It’s Charade Time At School District 64


Over the past few weeks we have been beating up on the City of Park Ridge for its $2 million deficit budget.  But of our three main local governmental units, neither the City of Park Ridge nor the Park Ridge Recreation and Park District can hold a candle to Community Consolidated School District 64 when it comes to spending the taxpayers’ money.

Not only does District 64 have the biggest budget of the three but, as can be seen from the “expenditures” pages (11 & 12) of District 64’s 2008-09 budget document [pdf], District 64 has been on a two-year spending kick, apparently to make up for those years when it teetered on the brink of financial catastrophe and regularly flirted with the unfriendly takeover of its finances by the State Board of Education.  Expenditures jumped $6 million (a/k/a, 12.5%) from 2005-06 ($47,985,622) to 2006-07 ($54,134,215), and another $8 million (a/k/a, 14.8%) from 2006-07 to 2007-08 ($62,290,761).

That’s a whopping 27.3% increase in just two years!!!! 

Unfortunately, we can’t tell exactly what real educational benefits the taxpayers, or even the students, have received from that monumental increase, because District 64 tends to be vague and mysterious on such things as objectively measurable performance or standardized (ISAT) test scores.  But one thing we can tell you with certainty: you won’t find one District 64 school on the Chicago Sun-Times’ lists of the Top 50 Illinois elementary schools and the Top 50 Illinois middle schools [pdf].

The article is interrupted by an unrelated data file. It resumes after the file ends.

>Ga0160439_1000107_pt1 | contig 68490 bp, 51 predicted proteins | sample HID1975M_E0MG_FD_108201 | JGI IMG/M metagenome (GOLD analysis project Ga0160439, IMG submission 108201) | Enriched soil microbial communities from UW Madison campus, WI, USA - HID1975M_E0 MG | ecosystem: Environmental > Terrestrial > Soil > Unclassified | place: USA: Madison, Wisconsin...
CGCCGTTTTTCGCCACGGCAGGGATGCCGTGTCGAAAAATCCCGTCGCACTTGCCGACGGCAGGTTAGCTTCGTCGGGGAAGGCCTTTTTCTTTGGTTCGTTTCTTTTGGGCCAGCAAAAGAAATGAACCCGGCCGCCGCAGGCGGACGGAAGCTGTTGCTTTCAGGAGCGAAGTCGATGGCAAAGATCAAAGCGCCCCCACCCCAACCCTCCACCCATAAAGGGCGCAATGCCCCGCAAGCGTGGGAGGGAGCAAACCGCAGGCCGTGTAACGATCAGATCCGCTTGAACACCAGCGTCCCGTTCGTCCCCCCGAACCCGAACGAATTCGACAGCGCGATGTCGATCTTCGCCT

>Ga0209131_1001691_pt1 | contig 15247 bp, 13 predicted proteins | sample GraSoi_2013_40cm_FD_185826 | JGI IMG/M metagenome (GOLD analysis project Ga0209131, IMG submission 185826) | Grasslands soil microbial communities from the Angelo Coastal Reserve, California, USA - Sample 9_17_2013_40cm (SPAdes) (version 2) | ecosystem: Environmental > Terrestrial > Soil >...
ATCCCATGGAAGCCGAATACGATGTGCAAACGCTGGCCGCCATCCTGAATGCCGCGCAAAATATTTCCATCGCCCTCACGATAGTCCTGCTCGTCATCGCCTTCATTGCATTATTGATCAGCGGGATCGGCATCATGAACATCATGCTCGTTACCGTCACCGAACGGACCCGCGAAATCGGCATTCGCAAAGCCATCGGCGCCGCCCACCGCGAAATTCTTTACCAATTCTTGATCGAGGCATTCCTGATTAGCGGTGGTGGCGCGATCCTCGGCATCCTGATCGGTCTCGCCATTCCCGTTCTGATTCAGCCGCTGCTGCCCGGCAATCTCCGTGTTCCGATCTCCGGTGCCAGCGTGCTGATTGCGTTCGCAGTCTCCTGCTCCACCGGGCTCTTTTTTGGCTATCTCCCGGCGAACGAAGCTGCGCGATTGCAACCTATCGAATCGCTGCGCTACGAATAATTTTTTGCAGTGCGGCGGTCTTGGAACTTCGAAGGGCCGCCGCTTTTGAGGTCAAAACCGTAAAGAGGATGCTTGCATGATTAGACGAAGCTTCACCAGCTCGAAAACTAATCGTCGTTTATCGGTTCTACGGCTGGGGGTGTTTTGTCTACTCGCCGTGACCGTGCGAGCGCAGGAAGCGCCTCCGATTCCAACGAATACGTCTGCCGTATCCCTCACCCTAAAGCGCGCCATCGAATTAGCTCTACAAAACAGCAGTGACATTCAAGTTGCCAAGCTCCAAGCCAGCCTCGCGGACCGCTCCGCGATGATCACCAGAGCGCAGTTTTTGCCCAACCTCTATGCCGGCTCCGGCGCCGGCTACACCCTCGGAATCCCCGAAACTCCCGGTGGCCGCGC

But we can always feel better about ourselves knowing that District 64 Supt. Sally Pryor makes it into the “Top 50” elementary school district administrators (as reported by the Family Taxpayers Foundation) with her 2008 salary of $228,911.  Is that what they call paying for performance?

Not only can District 64 spend our money like drunken sailors on shore leave, but it is absolutely masterful at public relations – as evidenced by the award just-departed School Board president Sue Runyon won from the Illinois chapter of the National School Public Relations Association (NSPRA), a non-profit 501(c)(3) propaganda machine for the “education” community (translation: teachers and administrators).

And that propaganda machine is hard at work again, as evidenced by the District 64’s May 4, 2009 Press Release [pdf], in which Supt. Pryor hails the District’s new “Strategic Plan” as an “exciting plan” which “captures the hopes and vision we share for the education of our students.”  Warning: If you continue reading the Press Release beyond that point, you had better put on some waders – because the you-know-what gets a lot deeper.

Not surprisingly, there’s no clear mention of this “exciting plan” raising standardized test scores or achieving other objectively-measurable academic standards.  But when somebody talks up a strategic plan by pointing out that it was produced “through more than 35 hours of strenuous effort,” you can pretty much assume that the warm breeze you feel is smoke being blown up your kilt, especially when all that “strenuous effort” occurred “[u]nder the skillful leadership of Dr. Howard Feddema of the Cambridge Group” – the hired-gun consultant we wrote about back on November 3, 2008.

But the real clue that this strategic planning session wasn’t intended to be taxpayer-friendly, or even taxpayer-conscious, comes from the list of folks who participated in that “strenuous effort”: 17 of them were District 64 teachers or administrators, while 11 were “community members” – only one of whom (Bill Kann) had no children in District 64 schools and, therefore, could reasonably be viewed as having no direct personal stake in the process other than as a taxpayer.  Talk about a stacking the deck!

That’s what passes for “community outreach” at District 64, however.  And since “community outreach” is just the propaganda substitute for “round up the usual suspects,” what the taxpayers are really getting with this new “Strategic Plan” and its “Action Teams” is just another charade.

A very expensive charade.